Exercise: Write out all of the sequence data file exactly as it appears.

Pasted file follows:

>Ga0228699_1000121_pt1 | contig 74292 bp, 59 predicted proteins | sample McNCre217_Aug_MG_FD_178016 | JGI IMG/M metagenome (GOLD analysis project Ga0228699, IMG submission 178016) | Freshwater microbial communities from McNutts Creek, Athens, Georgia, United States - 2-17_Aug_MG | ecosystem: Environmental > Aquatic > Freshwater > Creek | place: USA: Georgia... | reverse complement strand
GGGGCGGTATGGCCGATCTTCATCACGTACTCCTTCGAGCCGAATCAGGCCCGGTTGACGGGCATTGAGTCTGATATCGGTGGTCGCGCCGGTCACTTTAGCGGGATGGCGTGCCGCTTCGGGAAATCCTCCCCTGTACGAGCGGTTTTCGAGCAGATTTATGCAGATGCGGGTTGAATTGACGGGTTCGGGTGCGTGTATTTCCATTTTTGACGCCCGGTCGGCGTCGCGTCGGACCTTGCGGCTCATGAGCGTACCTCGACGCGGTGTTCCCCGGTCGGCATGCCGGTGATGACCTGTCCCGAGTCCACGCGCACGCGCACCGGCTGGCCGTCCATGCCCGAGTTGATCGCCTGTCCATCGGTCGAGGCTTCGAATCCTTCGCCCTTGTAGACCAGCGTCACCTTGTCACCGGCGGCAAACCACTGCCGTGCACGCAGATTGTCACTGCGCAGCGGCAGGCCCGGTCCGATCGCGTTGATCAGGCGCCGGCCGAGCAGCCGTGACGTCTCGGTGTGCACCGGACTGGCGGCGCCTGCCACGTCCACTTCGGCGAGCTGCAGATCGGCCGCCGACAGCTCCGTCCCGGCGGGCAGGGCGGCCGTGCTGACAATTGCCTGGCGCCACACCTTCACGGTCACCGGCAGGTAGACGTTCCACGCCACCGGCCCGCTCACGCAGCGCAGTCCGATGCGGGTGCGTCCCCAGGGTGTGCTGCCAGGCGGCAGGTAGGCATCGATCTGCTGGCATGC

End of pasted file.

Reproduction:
>Ga0228699_1000121_pt1 | contig 74292 bp, 59 predicted proteins | sample McNCre217_Aug_MG_FD_178016 | JGI IMG/M metagenome (GOLD analysis project Ga0228699, IMG submission 178016) | Freshwater microbial communities from McNutts Creek, Athens, Georgia, United States - 2-17_Aug_MG | ecosystem: Environmental > Aquatic > Freshwater > Creek | place: USA: Georgia... | reverse complement strand
GGGGCGGTATGGCCGATCTTCATCACGTACTCCTTCGAGCCGAATCAGGCCCGGTTGACGGGCATTGAGTCTGATATCGGTGGTCGCGCCGGTCACTTTAGCGGGATGGCGTGCCGCTTCGGGAAATCCTCCCCTGTACGAGCGGTTTTCGAGCAGATTTATGCAGATGCGGGTTGAATTGACGGGTTCGGGTGCGTGTATTTCCATTTTTGACGCCCGGTCGGCGTCGCGTCGGACCTTGCGGCTCATGAGCGTACCTCGACGCGGTGTTCCCCGGTCGGCATGCCGGTGATGACCTGTCCCGAGTCCACGCGCACGCGCACCGGCTGGCCGTCCATGCCCGAGTTGATCGCCTGTCCATCGGTCGAGGCTTCGAATCCTTCGCCCTTGTAGACCAGCGTCACCTTGTCACCGGCGGCAAACCACTGCCGTGCACGCAGATTGTCACTGCGCAGCGGCAGGCCCGGTCCGATCGCGTTGATCAGGCGCCGGCCGAGCAGCCGTGACGTCTCGGTGTGCACCGGACTGGCGGCGCCTGCCACGTCCACTTCGGCGAGCTGCAGATCGGCCGCCGACAGCTCCGTCCCGGCGGGCAGGGCGGCCGTGCTGACAATTGCCTGGCGCCACACCTTCACGGTCACCGGCAGGTAGACGTTCCACGCCACCGGCCCGCTCACGCAGCGCAGTCCGATGCGGGTGCGTCCCCAGGGTGTGCTGCCAGGCGGCAGGTAGGCATCGATCTGCTGGCATGC